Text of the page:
Challenge 3: Talent Shortfalls
As demand for IT security professionals has increased in greater proportion than the available supply pool of talent, positions can be hard to fill. Without a solid support team in their corner, a CISO can be distracted from critical issues and not able to allocate resources adequately. In addition, the overall work climate has also changed radically in the last two years. Due to the “great resignation,” companies need to work harder than ever to retain talented employees.
Challenge 4: Human Error
Human behavior and simple human errors are the most commonly exploited forms of security weakness. Employees might fall for a phishing scam, or simply access company information on a private device that isn’t properly secured. These actions increase the risk of a data breach and let hackers bypass otherwise strong security systems. Reckless employee behavior leaves CISOs vulnerable, and they need to review company security policies and proactively educate employees on cybersecurity risks, while also initiating new training, and improving and iterating on security protocols.
Challenge 5: Evolving Compliance Requirements
International data regulations continue to grow. Depending on your business, you may be required to follow numerous different protocols when it comes to data handling such as NIST, ISO 27001, and CIS controls. Due to the various requirements, companies need to increase their data protection protocol to ensure confidentiality, integrity, and availability of data. It’s important when it comes to compliance risk management to do a risk assessment to see where your company stands, and to ensure that your business puts the right systems in place to comply with all regulations.
Challenge 6: Alert Fatigue
CISOs face an ongoing threat of alert fatigue amidst a tsunami of low-priority alerts and false positives. Firewalls, security solutions, and other protections create multiple thousands of events and pings on a daily basis when protecting against a data breach. CISOs and their security teams are constantly on the lookout for how to manage system alerts in ways that keep them ever-vigilant and on their toes — but reduce overall fatigue — so they don’t mistake real threats for non-events and accidentally disregard important information. Fighting alert fatigue is key to maintaining security team stamina and actively preventing critical threats to a company.
Challenge 7: Internal Leaks
There is one constant in cyber security, and that is the human element. CISOs need to consider team members who are unhappy in their role or otherwise disgruntled may decide to share confidential information, as well as educate personnel on an ongoing basis. Education, training and reinforcement are necessary to help reduce the likelihood of a human error. All it takes is one person clicking on a link or having a misconfigured firewall to potentially take down an organization’s internal systems. It’s important for companies to regularly monitor access controls, and in order to maintain proper security log protocols, companies are advised to track individual users. It’s not foolproof, as complete security of company information from insiders is nearly impossible, but proper permissions and logging goes a long way as a solid defensive strategy against internal leaks.
Challenge 8: Rapid Software Development
Companies are working hard and fast to beat their competitors and get a handle on new technologies. Many software development teams work with systems of agile and continuous improvement, and with that comes a faster and more interdependent software development lifecycle. The downside is that in the push towards speed and flexibility, software can be less secure. In the rush to release, security can become an afterthought.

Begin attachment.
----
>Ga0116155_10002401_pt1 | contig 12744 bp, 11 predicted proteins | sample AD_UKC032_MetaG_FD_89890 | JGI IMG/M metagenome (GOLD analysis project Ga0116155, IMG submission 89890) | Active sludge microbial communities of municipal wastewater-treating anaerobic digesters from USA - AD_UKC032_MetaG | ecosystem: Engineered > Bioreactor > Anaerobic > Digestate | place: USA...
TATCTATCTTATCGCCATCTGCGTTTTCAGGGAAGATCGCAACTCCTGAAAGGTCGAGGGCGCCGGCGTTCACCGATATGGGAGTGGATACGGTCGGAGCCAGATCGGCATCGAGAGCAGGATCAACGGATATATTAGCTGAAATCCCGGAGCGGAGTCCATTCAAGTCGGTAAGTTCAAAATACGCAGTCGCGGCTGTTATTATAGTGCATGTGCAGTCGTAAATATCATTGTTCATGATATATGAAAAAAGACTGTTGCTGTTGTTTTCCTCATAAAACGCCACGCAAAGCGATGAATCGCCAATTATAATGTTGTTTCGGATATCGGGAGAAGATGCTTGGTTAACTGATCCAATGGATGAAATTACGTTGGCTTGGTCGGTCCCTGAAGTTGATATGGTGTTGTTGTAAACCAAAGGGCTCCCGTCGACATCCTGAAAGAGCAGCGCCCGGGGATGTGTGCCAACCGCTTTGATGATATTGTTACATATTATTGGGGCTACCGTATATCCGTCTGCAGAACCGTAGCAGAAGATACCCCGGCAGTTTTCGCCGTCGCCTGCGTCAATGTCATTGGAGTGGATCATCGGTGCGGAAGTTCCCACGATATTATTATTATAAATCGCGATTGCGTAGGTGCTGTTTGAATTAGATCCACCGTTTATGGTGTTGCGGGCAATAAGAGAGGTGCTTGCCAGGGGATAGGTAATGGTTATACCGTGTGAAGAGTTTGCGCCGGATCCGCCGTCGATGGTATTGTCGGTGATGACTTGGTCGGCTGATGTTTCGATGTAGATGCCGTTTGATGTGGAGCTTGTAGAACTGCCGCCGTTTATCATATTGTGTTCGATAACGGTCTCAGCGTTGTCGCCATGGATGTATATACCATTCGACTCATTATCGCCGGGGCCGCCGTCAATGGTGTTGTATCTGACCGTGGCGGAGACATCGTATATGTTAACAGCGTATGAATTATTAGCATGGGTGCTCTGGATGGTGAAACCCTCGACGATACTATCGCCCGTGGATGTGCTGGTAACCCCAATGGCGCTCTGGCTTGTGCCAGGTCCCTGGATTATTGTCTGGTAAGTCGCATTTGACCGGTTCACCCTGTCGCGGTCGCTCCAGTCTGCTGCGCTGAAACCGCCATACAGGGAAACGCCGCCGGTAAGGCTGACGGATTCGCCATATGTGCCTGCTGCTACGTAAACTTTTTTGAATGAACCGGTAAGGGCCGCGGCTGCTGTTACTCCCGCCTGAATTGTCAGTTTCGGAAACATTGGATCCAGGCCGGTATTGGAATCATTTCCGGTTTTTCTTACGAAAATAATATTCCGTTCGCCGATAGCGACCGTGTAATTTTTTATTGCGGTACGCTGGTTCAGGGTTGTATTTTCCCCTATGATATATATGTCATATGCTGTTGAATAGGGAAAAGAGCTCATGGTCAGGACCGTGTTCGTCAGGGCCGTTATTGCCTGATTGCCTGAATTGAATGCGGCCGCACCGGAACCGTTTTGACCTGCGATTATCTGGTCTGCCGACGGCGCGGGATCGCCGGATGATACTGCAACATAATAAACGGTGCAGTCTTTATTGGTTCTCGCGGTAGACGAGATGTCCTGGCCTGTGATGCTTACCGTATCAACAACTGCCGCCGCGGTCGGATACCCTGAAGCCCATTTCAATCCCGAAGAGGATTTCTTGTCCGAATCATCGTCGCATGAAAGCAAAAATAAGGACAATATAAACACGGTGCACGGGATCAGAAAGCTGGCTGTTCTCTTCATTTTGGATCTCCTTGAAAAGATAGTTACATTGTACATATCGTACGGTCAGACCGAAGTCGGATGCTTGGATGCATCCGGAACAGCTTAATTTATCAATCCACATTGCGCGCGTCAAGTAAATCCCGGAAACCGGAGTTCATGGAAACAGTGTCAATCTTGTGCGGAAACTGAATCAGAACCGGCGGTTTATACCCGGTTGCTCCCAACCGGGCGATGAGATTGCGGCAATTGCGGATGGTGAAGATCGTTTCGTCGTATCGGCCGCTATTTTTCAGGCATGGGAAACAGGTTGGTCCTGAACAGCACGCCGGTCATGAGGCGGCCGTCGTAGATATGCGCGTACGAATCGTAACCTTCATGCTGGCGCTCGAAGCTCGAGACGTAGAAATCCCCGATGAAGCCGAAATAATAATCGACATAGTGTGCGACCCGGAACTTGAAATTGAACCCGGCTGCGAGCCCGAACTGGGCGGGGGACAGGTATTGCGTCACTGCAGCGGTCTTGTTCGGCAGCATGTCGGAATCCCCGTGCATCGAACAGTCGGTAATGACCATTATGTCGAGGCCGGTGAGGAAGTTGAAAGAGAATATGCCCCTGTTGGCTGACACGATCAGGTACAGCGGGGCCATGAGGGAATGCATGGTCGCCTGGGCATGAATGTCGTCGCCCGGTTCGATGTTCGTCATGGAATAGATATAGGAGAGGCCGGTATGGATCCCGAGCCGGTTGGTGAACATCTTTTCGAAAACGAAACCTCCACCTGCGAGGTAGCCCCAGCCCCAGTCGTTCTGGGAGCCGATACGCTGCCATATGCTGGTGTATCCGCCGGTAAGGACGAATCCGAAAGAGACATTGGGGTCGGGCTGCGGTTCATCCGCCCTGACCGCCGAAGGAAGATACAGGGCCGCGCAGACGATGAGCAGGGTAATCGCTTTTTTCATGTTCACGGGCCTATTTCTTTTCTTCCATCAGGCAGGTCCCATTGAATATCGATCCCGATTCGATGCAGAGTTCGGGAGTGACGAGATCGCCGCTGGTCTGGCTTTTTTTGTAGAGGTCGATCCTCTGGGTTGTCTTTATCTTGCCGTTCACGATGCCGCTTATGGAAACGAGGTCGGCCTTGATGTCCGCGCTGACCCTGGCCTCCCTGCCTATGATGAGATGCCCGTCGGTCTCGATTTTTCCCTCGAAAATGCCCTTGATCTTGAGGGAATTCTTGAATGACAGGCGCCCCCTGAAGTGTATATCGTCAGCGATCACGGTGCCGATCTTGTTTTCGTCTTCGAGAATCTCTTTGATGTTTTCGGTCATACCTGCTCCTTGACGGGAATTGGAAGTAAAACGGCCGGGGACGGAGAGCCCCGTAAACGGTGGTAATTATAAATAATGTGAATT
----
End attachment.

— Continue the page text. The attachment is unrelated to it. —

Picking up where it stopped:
Another possible place for exploitation in this process is delayed patch implementation, and that leaves companies vulnerable to outside hackers. Security teams need to prioritize software update management, but it can fall to the wayside when there are competing priorities. Sadly, that decision can be costly. In 2019, Equifax was fined $575 million as part of a settlement due to a data breach caused by a failure to repair a patch vulnerability that was open and accessible for four months. The breach impacted approximately 147 million people and exposed millions of names, dates of birth, Social Security numbers, physical addresses, and other personal information that could lead to identity theft and fraud.
Challenge 9: Corporate Commitment
CISOs face a unique hurdle in that they are often the newest C-suite executive in the room during meetings of the senior leadership team, and they are reporting on a sector of the business that is often the least understood. The most successful CISOs are able to quickly explain their area to peers and also provide data that’s helpful and informative to the rest of the business. It’s estimated that less than 10% of CISOs currently provide data that is useful to the senior team, and, on the flip side, more than half of CISOs feel that the senior team is not engaged with the company’s security strategy. Communication and collaboration is key to fostering improved corporate commitment and developing a solid relationship with colleagues that can then advance security teams and their efforts.
Challenge 10: Ongoing Education
The rate of change is only growing in tech. CISOs face evolving cyberthreats and need to educate themselves, their security teams, and all relevant team members on how to protect against existing and any new data breach threats. CISOs are responsible for providing teams with a comprehensive cybersecurity education. Educating employees can consist of sharing device security and management best practices, to informing teams about what to look for regarding suspicious activity, and making security awareness and habits a part of your team culture.
How Can CISOs Stay Ahead of the Challenges?
In order to stay ahead of the top CISO challenges in 2022, it’s important to engage with peers, maintain team strength, and be on top of all of the security news and trends. In addition, understanding your industry’s regulatory and framework requirements and whether or not you are meeting needed benchmarks is mission critical. Ongoing education, security teams management, risk management and assessment, vigilance against hackers and outside threats, and successful stakeholder management are all important to the success of a solid CISO. Having the right technology — like AuditBoard’s compliance management software — will assist you in the process.